Monday, March 29, 1999


Professor: Don't bury the bad news in letters

        If you're sending a rejection letter, it's better to deliver the bad news right at the start rather than trying to soften the blow with a buffer, a neutral or positive sentence that delays the negative information.

        That suggestion comes from Kitty Locker, an associate professor of English at Ohio State University, who conducted experiments to see how students felt about different styles of rejection letters. She found that the students reacted most negatively when the rejection was buried rather than stated upfront; they tended to be surprised at the turndown after the upbeat beginning.

        She also found that a writer's attempt to end a rejection letter on a positive note only made the reader feel worse.

Older job-seekers should be aggressive
        If you're older than 50 and out of work, you'll have a better chance of landing a job if you can come across as creative and aggressive.

        Steve Harrison, who's 60 and president of the employment firm Lee Hecht Harrison, says older executives can appear out of date and less vital than younger counterparts.

        While you can't change your age, if you keep up with the latest business thinking and technologies, and can show a prospective employer that you have a passion for life, you can have a vibrant image, Mr. Harrison says.

1st new Monopoly token since '50s: sack of cash
        There's a new game token being packed inside Monopoly sets, and this one is most appropriate, considering the cutthroat buying and selling that goes on during the board game. It's a sack of money.

        Hasbro said it was adding the new token, the first since the early 1950s, to packages being shipped this month. It joins 10 other tokens — a battleship, cannon, dog, horse and rider, iron, race car, shoe, thimble, top hat and wheelbarrow.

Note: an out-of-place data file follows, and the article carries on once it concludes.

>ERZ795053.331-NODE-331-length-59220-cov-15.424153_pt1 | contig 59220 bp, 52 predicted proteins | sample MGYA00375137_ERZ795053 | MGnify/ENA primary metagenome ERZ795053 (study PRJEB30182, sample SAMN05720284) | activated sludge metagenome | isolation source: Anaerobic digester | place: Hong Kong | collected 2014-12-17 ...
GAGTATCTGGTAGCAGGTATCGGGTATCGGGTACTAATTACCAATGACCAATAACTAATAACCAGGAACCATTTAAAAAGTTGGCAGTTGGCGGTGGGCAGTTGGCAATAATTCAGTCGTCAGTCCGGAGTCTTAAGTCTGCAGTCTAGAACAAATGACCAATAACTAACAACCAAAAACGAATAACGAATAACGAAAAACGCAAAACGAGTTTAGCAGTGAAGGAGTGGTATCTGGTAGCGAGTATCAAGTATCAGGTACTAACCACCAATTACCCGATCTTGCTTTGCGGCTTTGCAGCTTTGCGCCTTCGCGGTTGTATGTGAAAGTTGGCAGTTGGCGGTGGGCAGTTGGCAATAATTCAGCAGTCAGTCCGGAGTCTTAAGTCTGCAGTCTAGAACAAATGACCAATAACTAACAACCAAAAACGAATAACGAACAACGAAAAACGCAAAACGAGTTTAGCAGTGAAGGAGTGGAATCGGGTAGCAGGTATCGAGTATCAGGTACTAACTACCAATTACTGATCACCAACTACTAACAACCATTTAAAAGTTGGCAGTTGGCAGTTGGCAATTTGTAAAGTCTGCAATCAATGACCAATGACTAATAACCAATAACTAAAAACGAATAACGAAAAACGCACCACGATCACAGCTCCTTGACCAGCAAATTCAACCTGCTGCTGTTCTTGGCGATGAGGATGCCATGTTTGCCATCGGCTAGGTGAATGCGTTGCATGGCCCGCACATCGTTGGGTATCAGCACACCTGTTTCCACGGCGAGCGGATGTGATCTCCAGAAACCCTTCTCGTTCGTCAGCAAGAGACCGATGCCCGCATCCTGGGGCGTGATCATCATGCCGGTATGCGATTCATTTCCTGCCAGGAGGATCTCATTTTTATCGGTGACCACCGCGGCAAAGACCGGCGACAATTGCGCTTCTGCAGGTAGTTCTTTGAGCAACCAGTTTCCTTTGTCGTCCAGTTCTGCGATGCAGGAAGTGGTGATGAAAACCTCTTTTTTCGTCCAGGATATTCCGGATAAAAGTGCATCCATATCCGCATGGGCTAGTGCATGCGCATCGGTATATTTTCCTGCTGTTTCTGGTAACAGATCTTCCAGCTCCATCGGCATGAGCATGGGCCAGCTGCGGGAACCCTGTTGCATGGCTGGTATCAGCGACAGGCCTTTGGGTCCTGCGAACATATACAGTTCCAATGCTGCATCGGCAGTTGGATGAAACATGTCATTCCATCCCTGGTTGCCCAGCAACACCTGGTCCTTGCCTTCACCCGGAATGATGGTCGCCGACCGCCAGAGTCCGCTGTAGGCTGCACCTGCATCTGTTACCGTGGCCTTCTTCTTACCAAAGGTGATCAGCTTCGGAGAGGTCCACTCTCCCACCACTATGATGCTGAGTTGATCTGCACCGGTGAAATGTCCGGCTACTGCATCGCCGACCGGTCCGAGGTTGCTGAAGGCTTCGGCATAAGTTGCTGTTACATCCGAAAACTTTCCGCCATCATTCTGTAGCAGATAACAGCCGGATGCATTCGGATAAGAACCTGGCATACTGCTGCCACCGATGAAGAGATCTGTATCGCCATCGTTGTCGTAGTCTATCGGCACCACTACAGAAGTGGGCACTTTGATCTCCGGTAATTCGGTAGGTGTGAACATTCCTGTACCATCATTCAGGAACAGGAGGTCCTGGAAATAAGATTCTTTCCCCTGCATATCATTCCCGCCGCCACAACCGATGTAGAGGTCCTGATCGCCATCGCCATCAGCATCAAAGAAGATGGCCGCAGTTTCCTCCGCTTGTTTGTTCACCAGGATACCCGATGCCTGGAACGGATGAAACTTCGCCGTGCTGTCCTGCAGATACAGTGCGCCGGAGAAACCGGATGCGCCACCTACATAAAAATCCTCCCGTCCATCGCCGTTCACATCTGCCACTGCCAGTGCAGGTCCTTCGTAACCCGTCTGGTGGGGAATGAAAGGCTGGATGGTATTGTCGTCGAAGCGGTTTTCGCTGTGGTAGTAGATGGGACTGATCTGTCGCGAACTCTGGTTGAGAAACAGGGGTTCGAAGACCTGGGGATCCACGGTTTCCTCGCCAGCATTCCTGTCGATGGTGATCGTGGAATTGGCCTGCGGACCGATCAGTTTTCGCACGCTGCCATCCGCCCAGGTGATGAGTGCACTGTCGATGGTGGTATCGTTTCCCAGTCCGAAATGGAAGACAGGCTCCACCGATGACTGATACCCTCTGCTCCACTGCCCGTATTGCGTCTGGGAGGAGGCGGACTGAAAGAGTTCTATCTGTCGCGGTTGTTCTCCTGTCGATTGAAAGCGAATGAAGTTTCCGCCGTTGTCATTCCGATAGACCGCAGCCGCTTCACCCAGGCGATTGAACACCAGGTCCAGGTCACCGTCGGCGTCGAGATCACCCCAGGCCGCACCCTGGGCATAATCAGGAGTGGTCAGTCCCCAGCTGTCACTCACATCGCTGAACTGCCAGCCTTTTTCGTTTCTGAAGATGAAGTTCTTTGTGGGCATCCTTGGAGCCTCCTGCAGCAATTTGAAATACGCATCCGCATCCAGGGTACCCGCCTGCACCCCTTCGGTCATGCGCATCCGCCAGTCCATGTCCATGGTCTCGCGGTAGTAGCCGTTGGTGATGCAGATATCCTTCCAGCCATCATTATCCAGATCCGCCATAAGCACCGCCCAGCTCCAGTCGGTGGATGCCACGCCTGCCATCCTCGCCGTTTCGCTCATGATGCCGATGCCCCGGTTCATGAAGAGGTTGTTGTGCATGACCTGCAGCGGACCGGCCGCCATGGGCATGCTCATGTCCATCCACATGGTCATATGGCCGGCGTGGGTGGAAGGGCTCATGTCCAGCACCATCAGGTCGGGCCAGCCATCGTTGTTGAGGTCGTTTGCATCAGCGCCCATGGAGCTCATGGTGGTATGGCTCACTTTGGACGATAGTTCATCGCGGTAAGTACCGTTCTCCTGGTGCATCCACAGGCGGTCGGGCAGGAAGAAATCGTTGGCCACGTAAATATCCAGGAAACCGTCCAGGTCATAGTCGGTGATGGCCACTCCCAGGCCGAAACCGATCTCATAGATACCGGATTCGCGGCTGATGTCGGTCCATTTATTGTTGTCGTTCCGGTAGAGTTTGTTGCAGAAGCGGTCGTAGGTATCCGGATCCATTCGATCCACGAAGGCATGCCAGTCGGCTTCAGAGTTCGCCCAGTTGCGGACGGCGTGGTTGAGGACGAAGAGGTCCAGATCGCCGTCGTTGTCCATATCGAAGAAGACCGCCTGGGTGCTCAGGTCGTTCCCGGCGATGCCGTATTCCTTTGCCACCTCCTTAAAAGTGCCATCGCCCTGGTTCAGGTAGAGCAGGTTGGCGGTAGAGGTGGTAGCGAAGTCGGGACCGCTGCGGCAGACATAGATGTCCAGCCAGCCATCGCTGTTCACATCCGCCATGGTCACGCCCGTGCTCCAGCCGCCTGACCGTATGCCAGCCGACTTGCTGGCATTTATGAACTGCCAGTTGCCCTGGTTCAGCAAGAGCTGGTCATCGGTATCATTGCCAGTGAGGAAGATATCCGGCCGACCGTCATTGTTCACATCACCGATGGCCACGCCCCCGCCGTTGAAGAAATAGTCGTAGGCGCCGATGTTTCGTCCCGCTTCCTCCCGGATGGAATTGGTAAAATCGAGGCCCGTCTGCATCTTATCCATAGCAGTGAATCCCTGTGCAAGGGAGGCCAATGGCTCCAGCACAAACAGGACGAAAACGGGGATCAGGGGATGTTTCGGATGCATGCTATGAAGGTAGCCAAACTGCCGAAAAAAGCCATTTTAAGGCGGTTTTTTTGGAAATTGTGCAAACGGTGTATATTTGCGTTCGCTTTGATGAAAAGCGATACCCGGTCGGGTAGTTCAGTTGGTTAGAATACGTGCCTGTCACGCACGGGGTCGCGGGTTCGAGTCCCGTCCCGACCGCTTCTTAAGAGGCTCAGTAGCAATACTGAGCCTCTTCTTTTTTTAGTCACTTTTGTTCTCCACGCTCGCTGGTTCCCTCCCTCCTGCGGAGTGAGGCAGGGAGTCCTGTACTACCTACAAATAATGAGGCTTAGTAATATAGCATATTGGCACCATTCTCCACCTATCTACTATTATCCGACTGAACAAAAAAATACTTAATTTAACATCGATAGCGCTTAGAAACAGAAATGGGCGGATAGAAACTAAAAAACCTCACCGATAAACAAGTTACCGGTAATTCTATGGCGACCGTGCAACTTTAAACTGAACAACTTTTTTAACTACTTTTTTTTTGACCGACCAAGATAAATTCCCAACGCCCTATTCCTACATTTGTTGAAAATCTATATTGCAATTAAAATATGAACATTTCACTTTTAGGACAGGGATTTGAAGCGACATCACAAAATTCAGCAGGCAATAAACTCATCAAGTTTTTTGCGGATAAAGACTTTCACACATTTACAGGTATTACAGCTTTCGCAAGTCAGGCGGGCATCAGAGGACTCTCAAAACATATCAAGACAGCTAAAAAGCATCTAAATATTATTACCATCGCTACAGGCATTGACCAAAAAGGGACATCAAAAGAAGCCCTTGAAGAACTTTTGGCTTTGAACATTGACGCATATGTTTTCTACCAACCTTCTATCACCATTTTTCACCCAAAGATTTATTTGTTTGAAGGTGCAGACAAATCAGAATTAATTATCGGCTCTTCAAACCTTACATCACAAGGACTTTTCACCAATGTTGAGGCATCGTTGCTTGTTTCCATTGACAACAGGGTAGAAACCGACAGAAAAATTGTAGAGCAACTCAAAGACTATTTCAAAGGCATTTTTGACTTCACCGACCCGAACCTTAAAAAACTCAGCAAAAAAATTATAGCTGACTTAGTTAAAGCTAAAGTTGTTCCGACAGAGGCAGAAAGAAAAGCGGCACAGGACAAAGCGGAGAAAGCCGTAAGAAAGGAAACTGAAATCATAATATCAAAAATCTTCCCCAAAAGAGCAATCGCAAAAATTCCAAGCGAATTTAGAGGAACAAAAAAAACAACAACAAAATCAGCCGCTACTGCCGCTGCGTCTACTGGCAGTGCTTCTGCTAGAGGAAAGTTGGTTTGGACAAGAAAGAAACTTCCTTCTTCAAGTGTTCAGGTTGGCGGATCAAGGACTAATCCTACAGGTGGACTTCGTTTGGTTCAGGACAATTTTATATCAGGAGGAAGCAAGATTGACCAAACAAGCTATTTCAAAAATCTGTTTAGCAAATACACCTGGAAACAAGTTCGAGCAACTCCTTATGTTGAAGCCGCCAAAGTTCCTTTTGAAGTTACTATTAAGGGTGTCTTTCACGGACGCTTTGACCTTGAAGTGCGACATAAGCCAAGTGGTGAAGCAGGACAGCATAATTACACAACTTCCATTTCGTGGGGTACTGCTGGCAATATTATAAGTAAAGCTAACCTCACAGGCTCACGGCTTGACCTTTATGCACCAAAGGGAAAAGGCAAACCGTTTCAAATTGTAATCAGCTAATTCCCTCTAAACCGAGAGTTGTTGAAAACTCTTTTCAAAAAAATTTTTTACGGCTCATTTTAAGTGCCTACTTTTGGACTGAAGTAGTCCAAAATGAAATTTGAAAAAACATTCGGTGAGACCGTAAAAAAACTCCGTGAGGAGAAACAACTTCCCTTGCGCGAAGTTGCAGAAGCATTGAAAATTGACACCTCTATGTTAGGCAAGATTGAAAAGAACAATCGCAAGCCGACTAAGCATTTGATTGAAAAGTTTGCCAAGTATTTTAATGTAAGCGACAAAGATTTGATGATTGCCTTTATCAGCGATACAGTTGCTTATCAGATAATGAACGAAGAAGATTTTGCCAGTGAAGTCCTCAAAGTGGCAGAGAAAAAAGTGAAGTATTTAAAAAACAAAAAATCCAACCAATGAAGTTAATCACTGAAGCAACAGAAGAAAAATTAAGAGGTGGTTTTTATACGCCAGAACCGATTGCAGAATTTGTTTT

The very first Monopoly sets produced in 1935 had no tokens; the inventor suggested that players use buttons or other household items.

Credit card company offers tips in booklet
        Visa U.S.A. is offering a free publication called Knowledge Pay$$ to consumers who call (888) VISA-606.

        The 32-page glossy magazine includes articles on a wide range of credit-related topics, including credit reports, cardholder rights, safe cybershopping and how your name gets on direct-marketing lists. An abbreviated Spanish-language edition is available at the same number.

        Knowledge Pay$$ compiles a lot of information in one handy place.

        Just keep in mind that it's sponsored by a credit card company, so some of the views expressed (such as “The Top 10 Benefits of Plastic”) reflect the industry's interests.

        A Visa spokeswoman said no one calling to request the booklet will be placed on credit card solicitation lists.

Author advocates sharing responsibility
        Many managers find it hard to delegate tasks because they feel insecure about losing control over the work or believe that giving responsibilities to subordinates will diminish their own importance, says Robert Heller, author of How To Delegate.

        Mr. Heller says managers need to look at the barriers they create to delegating and realize that they will still maintain responsibility for getting jobs done, even if they aren't doing all the work themselves. He says delegating work to the right people should actually make a manager look better to his or her superiors. For those nervous about delegating, he says the more you do it, the easier it gets.

        — The Associated Press and Gannett News Service


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